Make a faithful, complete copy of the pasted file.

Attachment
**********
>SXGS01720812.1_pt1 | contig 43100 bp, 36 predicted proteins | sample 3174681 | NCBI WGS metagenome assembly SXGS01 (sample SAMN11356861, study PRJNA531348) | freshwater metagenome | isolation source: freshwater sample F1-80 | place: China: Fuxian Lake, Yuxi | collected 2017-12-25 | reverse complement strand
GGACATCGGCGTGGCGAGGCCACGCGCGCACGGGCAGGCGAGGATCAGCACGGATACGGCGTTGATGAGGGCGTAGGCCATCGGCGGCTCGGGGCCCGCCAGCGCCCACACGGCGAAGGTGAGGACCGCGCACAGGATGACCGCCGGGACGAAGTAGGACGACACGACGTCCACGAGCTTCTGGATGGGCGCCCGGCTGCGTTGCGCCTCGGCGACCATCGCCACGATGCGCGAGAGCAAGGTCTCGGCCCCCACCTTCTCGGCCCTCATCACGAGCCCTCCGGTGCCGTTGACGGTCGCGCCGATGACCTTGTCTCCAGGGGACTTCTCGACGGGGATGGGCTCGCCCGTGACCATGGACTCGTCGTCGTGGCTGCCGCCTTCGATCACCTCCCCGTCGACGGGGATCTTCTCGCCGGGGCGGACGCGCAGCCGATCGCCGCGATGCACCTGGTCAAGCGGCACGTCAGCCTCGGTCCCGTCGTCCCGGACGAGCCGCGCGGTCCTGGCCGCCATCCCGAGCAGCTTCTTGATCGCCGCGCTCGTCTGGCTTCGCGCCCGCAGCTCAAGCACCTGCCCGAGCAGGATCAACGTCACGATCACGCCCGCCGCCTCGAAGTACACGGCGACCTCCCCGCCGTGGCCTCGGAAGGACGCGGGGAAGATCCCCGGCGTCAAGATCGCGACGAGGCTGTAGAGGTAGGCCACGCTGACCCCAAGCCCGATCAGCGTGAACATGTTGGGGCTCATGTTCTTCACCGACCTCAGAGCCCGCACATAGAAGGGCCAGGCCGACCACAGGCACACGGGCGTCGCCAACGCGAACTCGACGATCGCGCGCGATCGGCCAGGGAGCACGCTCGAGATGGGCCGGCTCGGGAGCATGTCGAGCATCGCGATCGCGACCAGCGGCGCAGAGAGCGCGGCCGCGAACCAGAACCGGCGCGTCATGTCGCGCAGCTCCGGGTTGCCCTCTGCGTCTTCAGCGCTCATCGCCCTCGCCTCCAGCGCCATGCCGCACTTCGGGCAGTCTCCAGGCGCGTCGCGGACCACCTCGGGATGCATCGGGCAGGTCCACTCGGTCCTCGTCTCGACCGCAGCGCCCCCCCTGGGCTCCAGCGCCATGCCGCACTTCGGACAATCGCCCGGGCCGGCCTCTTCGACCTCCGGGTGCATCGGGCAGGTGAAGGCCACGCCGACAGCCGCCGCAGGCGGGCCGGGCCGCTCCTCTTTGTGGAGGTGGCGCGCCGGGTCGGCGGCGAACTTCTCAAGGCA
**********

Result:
>SXGS01720812.1_pt1 | contig 43100 bp, 36 predicted proteins | sample 3174681 | NCBI WGS metagenome assembly SXGS01 (sample SAMN11356861, study PRJNA531348) | freshwater metagenome | isolation source: freshwater sample F1-80 | place: China: Fuxian Lake, Yuxi | collected 2017-12-25 | reverse complement strand
GGACATCGGCGTGGCGAGGCCACGCGCGCACGGGCAGGCGAGGATCAGCACGGATACGGCGTTGATGAGGGCGTAGGCCATCGGCGGCTCGGGGCCCGCCAGCGCCCACACGGCGAAGGTGAGGACCGCGCACAGGATGACCGCCGGGACGAAGTAGGACGACACGACGTCCACGAGCTTCTGGATGGGCGCCCGGCTGCGTTGCGCCTCGGCGACCATCGCCACGATGCGCGAGAGCAAGGTCTCGGCCCCCACCTTCTCGGCCCTCATCACGAGCCCTCCGGTGCCGTTGACGGTCGCGCCGATGACCTTGTCTCCAGGGGACTTCTCGACGGGGATGGGCTCGCCCGTGACCATGGACTCGTCGTCGTGGCTGCCGCCTTCGATCACCTCCCCGTCGACGGGGATCTTCTCGCCGGGGCGGACGCGCAGCCGATCGCCGCGATGCACCTGGTCAAGCGGCACGTCAGCCTCGGTCCCGTCGTCCCGGACGAGCCGCGCGGTCCTGGCCGCCATCCCGAGCAGCTTCTTGATCGCCGCGCTCGTCTGGCTTCGCGCCCGCAGCTCAAGCACCTGCCCGAGCAGGATCAACGTCACGATCACGCCCGCCGCCTCGAAGTACACGGCGACCTCCCCGCCGTGGCCTCGGAAGGACGCGGGGAAGATCCCCGGCGTCAAGATCGCGACGAGGCTGTAGAGGTAGGCCACGCTGACCCCAAGCCCGATCAGCGTGAACATGTTGGGGCTCATGTTCTTCACCGACCTCAGAGCCCGCACATAGAAGGGCCAGGCCGACCACAGGCACACGGGCGTCGCCAACGCGAACTCGACGATCGCGCGCGATCGGCCAGGGAGCACGCTCGAGATGGGCCGGCTCGGGAGCATGTCGAGCATCGCGATCGCGACCAGCGGCGCAGAGAGCGCGGCCGCGAACCAGAACCGGCGCGTCATGTCGCGCAGCTCCGGGTTGCCCTCTGCGTCTTCAGCGCTCATCGCCCTCGCCTCCAGCGCCATGCCGCACTTCGGGCAGTCTCCAGGCGCGTCGCGGACCACCTCGGGATGCATCGGGCAGGTCCACTCGGTCCTCGTCTCGACCGCAGCGCCCCCCCTGGGCTCCAGCGCCATGCCGCACTTCGGACAATCGCCCGGGCCGGCCTCTTCGACCTCCGGGTGCATCGGGCAGGTGAAGGCCACGCCGACAGCCGCCGCAGGCGGGCCGGGCCGCTCCTCTTTGTGGAGGTGGCGCGCCGGGTCGGCGGCGAACTTCTCAAGGCA